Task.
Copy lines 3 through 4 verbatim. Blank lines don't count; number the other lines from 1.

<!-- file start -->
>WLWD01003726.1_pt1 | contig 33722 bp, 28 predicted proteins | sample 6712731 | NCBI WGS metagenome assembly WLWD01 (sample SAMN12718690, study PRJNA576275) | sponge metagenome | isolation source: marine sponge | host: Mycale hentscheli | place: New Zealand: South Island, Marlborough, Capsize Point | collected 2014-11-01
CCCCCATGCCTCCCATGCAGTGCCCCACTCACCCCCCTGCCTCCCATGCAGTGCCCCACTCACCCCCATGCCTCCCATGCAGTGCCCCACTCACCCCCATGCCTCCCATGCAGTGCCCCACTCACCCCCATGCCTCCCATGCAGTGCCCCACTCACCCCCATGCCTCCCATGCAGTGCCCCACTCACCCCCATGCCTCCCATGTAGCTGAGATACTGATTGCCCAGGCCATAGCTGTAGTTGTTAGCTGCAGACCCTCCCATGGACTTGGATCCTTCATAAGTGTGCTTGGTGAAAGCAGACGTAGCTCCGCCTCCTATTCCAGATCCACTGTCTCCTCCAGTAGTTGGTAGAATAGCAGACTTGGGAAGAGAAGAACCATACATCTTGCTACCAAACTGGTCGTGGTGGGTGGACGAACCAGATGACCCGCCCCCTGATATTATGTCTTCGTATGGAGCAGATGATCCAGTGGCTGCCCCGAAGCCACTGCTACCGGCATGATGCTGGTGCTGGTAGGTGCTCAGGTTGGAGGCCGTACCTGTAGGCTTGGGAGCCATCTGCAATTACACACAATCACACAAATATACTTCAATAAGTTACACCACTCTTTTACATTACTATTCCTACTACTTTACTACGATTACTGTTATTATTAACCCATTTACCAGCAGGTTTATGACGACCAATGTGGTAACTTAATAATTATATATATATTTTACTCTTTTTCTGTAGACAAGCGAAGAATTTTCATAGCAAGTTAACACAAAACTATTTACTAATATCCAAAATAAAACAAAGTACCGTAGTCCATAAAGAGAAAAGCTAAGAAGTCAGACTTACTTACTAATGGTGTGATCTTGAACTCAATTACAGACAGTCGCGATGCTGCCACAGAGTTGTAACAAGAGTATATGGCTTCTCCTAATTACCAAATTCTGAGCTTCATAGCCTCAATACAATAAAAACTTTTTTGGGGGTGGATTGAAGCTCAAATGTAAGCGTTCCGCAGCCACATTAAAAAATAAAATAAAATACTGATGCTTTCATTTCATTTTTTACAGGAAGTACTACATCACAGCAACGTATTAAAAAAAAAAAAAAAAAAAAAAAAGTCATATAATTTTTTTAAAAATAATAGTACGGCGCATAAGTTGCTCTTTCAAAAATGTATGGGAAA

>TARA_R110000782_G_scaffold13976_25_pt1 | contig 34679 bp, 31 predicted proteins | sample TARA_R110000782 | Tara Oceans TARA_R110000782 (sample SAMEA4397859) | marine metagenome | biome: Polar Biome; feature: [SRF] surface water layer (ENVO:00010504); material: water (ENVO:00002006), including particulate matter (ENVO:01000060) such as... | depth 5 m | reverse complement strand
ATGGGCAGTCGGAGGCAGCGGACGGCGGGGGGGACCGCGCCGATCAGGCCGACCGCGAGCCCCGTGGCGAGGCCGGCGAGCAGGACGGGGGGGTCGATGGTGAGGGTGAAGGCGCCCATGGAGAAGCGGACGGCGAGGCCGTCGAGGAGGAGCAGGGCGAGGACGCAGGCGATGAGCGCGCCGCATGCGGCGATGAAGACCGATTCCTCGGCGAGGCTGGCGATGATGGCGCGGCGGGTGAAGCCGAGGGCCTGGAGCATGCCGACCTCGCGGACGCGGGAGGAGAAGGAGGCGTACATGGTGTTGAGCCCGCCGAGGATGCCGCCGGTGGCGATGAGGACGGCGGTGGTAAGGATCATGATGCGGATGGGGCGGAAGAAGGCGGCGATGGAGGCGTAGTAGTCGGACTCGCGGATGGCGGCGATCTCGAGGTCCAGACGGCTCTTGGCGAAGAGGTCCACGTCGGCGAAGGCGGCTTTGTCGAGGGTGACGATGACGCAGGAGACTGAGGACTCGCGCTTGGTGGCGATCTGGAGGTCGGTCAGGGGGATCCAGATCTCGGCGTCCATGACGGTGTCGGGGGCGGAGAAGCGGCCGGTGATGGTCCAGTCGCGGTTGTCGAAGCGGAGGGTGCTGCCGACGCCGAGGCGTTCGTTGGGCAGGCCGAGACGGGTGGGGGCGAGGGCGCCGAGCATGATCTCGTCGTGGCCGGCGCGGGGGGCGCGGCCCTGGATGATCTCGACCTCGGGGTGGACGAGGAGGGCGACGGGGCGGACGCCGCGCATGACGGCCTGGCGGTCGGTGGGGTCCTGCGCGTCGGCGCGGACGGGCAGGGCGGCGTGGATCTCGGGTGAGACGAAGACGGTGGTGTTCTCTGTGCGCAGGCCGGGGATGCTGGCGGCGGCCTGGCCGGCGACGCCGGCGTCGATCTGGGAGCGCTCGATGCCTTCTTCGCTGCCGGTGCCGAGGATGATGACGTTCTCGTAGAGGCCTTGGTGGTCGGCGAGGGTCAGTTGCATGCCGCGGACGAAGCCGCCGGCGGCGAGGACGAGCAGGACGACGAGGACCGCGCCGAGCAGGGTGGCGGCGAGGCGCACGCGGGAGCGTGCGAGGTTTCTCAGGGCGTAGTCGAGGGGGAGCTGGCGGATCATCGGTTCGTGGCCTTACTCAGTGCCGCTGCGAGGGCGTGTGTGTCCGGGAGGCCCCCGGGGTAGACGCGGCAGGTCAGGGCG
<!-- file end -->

>TARA_R110000782_G_scaffold13976_25_pt1 | contig 34679 bp, 31 predicted proteins | sample TARA_R110000782 | Tara Oceans TARA_R110000782 (sample SAMEA4397859) | marine metagenome | biome: Polar Biome; feature: [SRF] surface water layer (ENVO:00010504); material: water (ENVO:00002006), including particulate matter (ENVO:01000060) such as... | depth 5 m | reverse complement strand
ATGGGCAGTCGGAGGCAGCGGACGGCGGGGGGGACCGCGCCGATCAGGCCGACCGCGAGCCCCGTGGCGAGGCCGGCGAGCAGGACGGGGGGGTCGATGGTGAGGGTGAAGGCGCCCATGGAGAAGCGGACGGCGAGGCCGTCGAGGAGGAGCAGGGCGAGGACGCAGGCGATGAGCGCGCCGCATGCGGCGATGAAGACCGATTCCTCGGCGAGGCTGGCGATGATGGCGCGGCGGGTGAAGCCGAGGGCCTGGAGCATGCCGACCTCGCGGACGCGGGAGGAGAAGGAGGCGTACATGGTGTTGAGCCCGCCGAGGATGCCGCCGGTGGCGATGAGGACGGCGGTGGTAAGGATCATGATGCGGATGGGGCGGAAGAAGGCGGCGATGGAGGCGTAGTAGTCGGACTCGCGGATGGCGGCGATCTCGAGGTCCAGACGGCTCTTGGCGAAGAGGTCCACGTCGGCGAAGGCGGCTTTGTCGAGGGTGACGATGACGCAGGAGACTGAGGACTCGCGCTTGGTGGCGATCTGGAGGTCGGTCAGGGGGATCCAGATCTCGGCGTCCATGACGGTGTCGGGGGCGGAGAAGCGGCCGGTGATGGTCCAGTCGCGGTTGTCGAAGCGGAGGGTGCTGCCGACGCCGAGGCGTTCGTTGGGCAGGCCGAGACGGGTGGGGGCGAGGGCGCCGAGCATGATCTCGTCGTGGCCGGCGCGGGGGGCGCGGCCCTGGATGATCTCGACCTCGGGGTGGACGAGGAGGGCGACGGGGCGGACGCCGCGCATGACGGCCTGGCGGTCGGTGGGGTCCTGCGCGTCGGCGCGGACGGGCAGGGCGGCGTGGATCTCGGGTGAGACGAAGACGGTGGTGTTCTCTGTGCGCAGGCCGGGGATGCTGGCGGCGGCCTGGCCGGCGACGCCGGCGTCGATCTGGGAGCGCTCGATGCCTTCTTCGCTGCCGGTGCCGAGGATGATGACGTTCTCGTAGAGGCCTTGGTGGTCGGCGAGGGTCAGTTGCATGCCGCGGACGAAGCCGCCGGCGGCGAGGACGAGCAGGACGACGAGGACCGCGCCGAGCAGGGTGGCGGCGAGGCGCACGCGGGAGCGTGCGAGGTTTCTCAGGGCGTAGTCGAGGGGGAGCTGGCGGATCATCGGTTCGTGGCCTTACTCAGTGCCGCTGCGAGGGCGTGTGTGTCCGGGAGGCCCCCGGGGTAGACGCGGCAGGTCAGGGCG